If you’re good people will find you and word of mouth is far more effective than make up and publicity. It’s a new world for music and obviously people can still have careers and such, it’s just the millions of dollars that was being thrown around on albums in the late 80’s 90’s 00’s era is just ridiculous to think now, and good that’s the greed taking over, the ones who are in the game now are musicians and it should be that way, we’re starting to see the rise of the post-modern bands, people are bored of the same soft, no heart albums certain mainstream radios are playing, we want to hear something new, something that makes you want to change your life around cause it’s that inspiring you want to learn how to do it. Labels are great and clearly work but if it’s now possible for independent artists to emerge and still get there music into everyone’s hands one way or another then why not stick with all the control?

Do you have any advice for aspiring musicians that are just starting out?
Buy a 4 track recorder or get some recording software and start making music from your home. Jam with as many people as possible and never stick to one style, everyone’s still learning.

Your video for Marmalade March is a brilliant trippy adventure, a paranoid freak-out and exciting explosion of joy bouncing off each other. How did this come about? Was it always planned to be animated?
Yeah we had all spoke about getting an animator for our first video, something a little different that we could stylise and exaggerate further, J’aime found Sam Shields who was fit for the bill and he delivered with an amazing piece. He needs all the credit for that cause I think we just gave him a loose story board and he produced the visual adventure.

We are seeing more and more psychedelic cartoons enter popular culture. Salad Fingers went viral years back. Adventure Time, Regular Show and Superjail! are all now huge, within niche audiences of all ages. What are your thoughts on this trend towards mainstream mind bending?
Yeah it’s a weird one, Luke (guitar player) loves adventure time, I haven’t watched enough to make my mind up but it seems they’re taking over the good old David Attenborough paz sessions. I suppose you can exaggerate a lot more with animation and would cost a lot less to produce an episode, also building a team of talented animators with colourful imaginations seems easier than forking out on a film crew to follow leopards in Mali.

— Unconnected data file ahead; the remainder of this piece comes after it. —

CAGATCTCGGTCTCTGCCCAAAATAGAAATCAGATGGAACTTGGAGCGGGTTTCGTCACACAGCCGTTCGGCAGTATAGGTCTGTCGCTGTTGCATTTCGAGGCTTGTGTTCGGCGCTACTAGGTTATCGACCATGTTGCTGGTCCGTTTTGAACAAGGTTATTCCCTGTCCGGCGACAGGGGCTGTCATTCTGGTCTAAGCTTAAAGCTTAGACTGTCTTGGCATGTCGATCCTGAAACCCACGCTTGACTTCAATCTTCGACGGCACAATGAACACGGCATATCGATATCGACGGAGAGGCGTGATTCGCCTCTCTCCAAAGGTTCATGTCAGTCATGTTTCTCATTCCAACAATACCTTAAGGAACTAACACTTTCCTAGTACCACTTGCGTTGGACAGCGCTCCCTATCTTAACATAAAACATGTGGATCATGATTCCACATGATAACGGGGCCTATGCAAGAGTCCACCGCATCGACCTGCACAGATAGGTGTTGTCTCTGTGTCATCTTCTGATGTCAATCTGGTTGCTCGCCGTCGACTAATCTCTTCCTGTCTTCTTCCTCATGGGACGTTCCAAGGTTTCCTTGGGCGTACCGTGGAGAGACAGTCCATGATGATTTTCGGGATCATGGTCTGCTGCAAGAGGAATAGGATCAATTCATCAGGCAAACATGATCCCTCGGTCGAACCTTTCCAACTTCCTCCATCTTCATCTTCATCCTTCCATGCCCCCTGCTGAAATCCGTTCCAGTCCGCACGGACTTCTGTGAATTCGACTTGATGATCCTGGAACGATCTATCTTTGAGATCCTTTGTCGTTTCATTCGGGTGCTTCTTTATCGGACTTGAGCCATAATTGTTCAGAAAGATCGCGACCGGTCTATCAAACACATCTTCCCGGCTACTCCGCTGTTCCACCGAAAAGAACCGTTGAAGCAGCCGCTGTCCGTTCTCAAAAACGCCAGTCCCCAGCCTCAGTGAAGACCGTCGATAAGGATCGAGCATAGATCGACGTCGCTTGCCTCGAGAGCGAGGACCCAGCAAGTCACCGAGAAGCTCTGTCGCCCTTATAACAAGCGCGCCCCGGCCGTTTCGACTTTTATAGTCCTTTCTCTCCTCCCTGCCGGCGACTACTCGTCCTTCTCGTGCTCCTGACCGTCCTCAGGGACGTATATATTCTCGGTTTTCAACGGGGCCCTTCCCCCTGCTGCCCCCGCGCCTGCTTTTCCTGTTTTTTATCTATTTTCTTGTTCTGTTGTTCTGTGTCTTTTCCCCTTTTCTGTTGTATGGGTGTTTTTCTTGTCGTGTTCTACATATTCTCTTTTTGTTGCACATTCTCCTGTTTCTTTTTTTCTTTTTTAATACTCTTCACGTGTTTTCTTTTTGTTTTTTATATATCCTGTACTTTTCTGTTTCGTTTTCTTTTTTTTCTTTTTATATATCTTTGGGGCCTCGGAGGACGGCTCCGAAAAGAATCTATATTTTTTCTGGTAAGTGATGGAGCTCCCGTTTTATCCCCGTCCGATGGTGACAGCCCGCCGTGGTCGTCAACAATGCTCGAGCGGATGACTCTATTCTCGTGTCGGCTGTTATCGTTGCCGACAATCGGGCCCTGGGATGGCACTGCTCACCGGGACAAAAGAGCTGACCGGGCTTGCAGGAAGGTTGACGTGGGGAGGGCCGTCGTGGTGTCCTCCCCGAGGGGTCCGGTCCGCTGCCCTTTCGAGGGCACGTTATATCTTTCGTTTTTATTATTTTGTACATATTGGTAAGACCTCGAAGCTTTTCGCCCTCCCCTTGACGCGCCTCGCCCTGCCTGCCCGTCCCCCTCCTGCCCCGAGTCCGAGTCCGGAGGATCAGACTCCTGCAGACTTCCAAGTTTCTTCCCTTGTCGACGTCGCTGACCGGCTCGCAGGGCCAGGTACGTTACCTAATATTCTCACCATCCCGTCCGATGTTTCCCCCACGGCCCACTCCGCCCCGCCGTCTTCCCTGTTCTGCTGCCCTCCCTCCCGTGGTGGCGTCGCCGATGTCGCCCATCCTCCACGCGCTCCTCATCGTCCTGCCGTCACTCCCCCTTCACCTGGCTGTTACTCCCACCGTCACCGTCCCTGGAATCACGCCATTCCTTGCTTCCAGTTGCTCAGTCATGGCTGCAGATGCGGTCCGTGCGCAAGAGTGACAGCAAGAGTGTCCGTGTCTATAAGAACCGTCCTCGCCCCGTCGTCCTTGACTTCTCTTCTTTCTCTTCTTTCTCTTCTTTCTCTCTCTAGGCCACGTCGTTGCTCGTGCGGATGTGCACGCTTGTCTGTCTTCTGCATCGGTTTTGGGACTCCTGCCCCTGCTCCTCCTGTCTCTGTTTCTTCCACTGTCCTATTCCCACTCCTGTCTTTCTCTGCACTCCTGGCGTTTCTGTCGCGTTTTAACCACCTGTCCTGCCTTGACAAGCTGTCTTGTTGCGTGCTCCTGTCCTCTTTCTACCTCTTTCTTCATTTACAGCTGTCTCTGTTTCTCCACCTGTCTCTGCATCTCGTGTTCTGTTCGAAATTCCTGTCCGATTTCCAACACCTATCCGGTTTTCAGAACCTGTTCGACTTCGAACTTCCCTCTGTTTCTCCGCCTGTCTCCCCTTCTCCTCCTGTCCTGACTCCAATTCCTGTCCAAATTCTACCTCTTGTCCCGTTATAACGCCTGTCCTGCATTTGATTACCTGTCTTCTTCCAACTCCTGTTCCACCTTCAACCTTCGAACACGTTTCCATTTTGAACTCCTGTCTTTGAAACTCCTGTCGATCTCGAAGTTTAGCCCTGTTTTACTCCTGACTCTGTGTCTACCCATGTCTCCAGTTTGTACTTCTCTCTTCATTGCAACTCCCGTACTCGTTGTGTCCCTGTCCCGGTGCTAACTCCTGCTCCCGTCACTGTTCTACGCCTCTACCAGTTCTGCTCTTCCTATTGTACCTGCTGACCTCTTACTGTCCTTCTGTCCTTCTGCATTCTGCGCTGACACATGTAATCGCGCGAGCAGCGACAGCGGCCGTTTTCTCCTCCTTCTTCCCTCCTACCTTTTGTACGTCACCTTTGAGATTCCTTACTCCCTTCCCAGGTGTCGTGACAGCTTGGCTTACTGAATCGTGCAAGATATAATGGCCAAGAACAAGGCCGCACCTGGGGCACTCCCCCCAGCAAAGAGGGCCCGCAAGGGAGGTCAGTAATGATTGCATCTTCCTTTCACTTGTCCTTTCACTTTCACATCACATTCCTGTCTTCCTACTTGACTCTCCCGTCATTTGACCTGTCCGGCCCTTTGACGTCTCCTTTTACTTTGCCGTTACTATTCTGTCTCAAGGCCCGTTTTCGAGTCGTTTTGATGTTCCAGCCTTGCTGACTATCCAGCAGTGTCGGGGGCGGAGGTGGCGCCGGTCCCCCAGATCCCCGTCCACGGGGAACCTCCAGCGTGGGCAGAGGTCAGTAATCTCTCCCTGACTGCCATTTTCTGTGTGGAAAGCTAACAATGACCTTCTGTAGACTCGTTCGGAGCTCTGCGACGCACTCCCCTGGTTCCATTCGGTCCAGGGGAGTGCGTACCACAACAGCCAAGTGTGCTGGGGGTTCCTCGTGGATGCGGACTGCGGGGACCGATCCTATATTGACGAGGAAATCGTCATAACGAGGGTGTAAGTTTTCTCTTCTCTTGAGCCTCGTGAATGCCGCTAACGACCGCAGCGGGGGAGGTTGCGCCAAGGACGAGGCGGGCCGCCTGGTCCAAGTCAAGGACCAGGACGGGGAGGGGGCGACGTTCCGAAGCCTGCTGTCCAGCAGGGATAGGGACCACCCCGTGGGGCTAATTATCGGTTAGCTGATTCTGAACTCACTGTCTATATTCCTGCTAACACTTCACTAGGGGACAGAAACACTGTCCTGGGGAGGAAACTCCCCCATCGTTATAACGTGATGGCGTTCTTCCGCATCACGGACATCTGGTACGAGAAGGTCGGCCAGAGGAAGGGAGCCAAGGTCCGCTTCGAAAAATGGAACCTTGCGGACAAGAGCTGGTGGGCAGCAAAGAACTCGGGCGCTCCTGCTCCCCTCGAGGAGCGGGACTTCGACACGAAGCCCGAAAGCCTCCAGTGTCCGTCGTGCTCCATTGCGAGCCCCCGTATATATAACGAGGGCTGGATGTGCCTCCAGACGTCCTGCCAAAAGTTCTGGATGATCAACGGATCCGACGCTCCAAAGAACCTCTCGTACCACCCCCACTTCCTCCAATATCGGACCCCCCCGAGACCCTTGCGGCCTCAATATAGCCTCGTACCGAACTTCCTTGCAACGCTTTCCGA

With ever increasing recognition of equality and so many men and women identify with feminism, how does a pop culture word like ‘Porn’ represent your music?
We were actually laughing abut this the other day, our shirts have just arrived and Tim who designed them made the tags read ‘porn’, we were saying that the band is probably desensitising the porn industry if anything, we’ve just got so used to it now.

But I think originally it was in there to stir a few heads, ruffle the establishment the same way our music is a bit in your face at times, nothing offensive obviously, more an intangible digression leading people to suffer in thought from a meaningless conclusion.

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A live presence, a wild performance, is an integral part of rock. Your live shows are filled with energy and the crowds really dig your sets. When you write songs, how much does the idea of playing them live affect the process and structure?
100% of the writing process is imagining the live sound. Now when I write I’ll decide before hand whether or not a song will be a band one or an album track. A band track to play live basically means I’ll come up with a few ideas or a riff to throw around a jam with the boys and we piece the song together that way.

If it’s too mellow but I still like it then I wont show anyone until it’s finished, or at least structured the way I intended. It’s more personal I think, It’s hard trying to strum your heart out without the context of strings or any ambient extras, and most of the time if I have everything recorded then it’s easier to get the idea across before they crucify my sproutlings.

What are the best condiments to smother a beautiful Golden Crumpet in?
HP Sauce all day long.

Photo by Rachael Barrett www.facebook.com/rachaelbarrettphotographyLive Photos Taken By – Rachael Barret                                                                                                  Follow Psychedelic Porn Crumpets on Facebook and Website

10: With the album now out, are there plans to hit the road? Where and when?

Yeah we’re supporting Goons of Doom on thier first tour of WA which we’re all stoked on.
FRI APRIL 8 at Soggybones Perth Store W/Wash + More
SAT APRIL 9 at Margaret River Footy Club W/Wash + More
SUN APRIL 10 at Clancy’s Dunsborough W/Wash + More,

Then jetting off on our first Australian National Tour.
FRI 13 MAY at The Metro, Adelaide
SAT 14 at Bar 303, Melbourne
SUN 15 at Brunswick Hotel, Melbourne
WED 18 MAY at Frankie’s Pizza, Sydney
THURS 19 MAY ‘No Refunds’ at Bald Faced Stag, Sydney
FRI 20 MAY at Miami Shark Bar, Gold Coast
SAT 21 MAY at Ric’s Bar, Fortitude Valley, Brisbane
SAT 28 MAY at Mojos Bar, Fremantle, Perth
A Dream.